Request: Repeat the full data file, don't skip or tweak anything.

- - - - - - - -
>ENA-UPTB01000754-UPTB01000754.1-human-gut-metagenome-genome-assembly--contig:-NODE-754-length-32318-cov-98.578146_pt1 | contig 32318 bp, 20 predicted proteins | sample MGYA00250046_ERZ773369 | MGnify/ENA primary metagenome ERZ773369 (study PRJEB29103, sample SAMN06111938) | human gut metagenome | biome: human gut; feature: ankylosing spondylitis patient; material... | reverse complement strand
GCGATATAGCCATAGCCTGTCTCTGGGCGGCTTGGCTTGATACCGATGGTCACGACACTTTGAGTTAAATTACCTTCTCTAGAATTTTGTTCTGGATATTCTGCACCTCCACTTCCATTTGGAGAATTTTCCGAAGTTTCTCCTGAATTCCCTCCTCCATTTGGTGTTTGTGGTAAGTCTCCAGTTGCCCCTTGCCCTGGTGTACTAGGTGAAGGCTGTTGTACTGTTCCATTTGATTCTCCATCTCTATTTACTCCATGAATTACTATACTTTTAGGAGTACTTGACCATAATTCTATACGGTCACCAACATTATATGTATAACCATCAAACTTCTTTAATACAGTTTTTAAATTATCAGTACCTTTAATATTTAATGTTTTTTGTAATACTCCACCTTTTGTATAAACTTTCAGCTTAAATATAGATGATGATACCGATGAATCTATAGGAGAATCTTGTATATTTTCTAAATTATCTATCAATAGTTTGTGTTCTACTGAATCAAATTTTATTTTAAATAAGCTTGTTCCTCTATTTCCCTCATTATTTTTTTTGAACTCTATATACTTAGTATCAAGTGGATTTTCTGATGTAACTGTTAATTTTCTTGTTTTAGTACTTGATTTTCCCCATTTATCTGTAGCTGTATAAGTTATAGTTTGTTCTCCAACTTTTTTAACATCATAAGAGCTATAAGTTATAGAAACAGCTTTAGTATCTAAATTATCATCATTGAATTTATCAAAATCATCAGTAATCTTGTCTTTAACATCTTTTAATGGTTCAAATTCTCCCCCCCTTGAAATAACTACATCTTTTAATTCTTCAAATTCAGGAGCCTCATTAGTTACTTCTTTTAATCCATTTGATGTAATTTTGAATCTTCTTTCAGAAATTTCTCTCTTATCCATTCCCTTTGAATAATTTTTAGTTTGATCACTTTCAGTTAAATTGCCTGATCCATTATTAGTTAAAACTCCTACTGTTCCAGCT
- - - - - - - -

>ENA-UPTB01000754-UPTB01000754.1-human-gut-metagenome-genome-assembly--contig:-NODE-754-length-32318-cov-98.578146_pt1 | contig 32318 bp, 20 predicted proteins | sample MGYA00250046_ERZ773369 | MGnify/ENA primary metagenome ERZ773369 (study PRJEB29103, sample SAMN06111938) | human gut metagenome | biome: human gut; feature: ankylosing spondylitis patient; material... | reverse complement strand
GCGATATAGCCATAGCCTGTCTCTGGGCGGCTTGGCTTGATACCGATGGTCACGACACTTTGAGTTAAATTACCTTCTCTAGAATTTTGTTCTGGATATTCTGCACCTCCACTTCCATTTGGAGAATTTTCCGAAGTTTCTCCTGAATTCCCTCCTCCATTTGGTGTTTGTGGTAAGTCTCCAGTTGCCCCTTGCCCTGGTGTACTAGGTGAAGGCTGTTGTACTGTTCCATTTGATTCTCCATCTCTATTTACTCCATGAATTACTATACTTTTAGGAGTACTTGACCATAATTCTATACGGTCACCAACATTATATGTATAACCATCAAACTTCTTTAATACAGTTTTTAAATTATCAGTACCTTTAATATTTAATGTTTTTTGTAATACTCCACCTTTTGTATAAACTTTCAGCTTAAATATAGATGATGATACCGATGAATCTATAGGAGAATCTTGTATATTTTCTAAATTATCTATCAATAGTTTGTGTTCTACTGAATCAAATTTTATTTTAAATAAGCTTGTTCCTCTATTTCCCTCATTATTTTTTTTGAACTCTATATACTTAGTATCAAGTGGATTTTCTGATGTAACTGTTAATTTTCTTGTTTTAGTACTTGATTTTCCCCATTTATCTGTAGCTGTATAAGTTATAGTTTGTTCTCCAACTTTTTTAACATCATAAGAGCTATAAGTTATAGAAACAGCTTTAGTATCTAAATTATCATCATTGAATTTATCAAAATCATCAGTAATCTTGTCTTTAACATCTTTTAATGGTTCAAATTCTCCCCCCCTTGAAATAACTACATCTTTTAATTCTTCAAATTCAGGAGCCTCATTAGTTACTTCTTTTAATCCATTTGATGTAATTTTGAATCTTCTTTCAGAAATTTCTCTCTTATCCATTCCCTTTGAATAATTTTTAGTTTGATCACTTTCAGTTAAATTGCCTGATCCATTATTAGTTAAAACTCCTACTGTTCCAGCT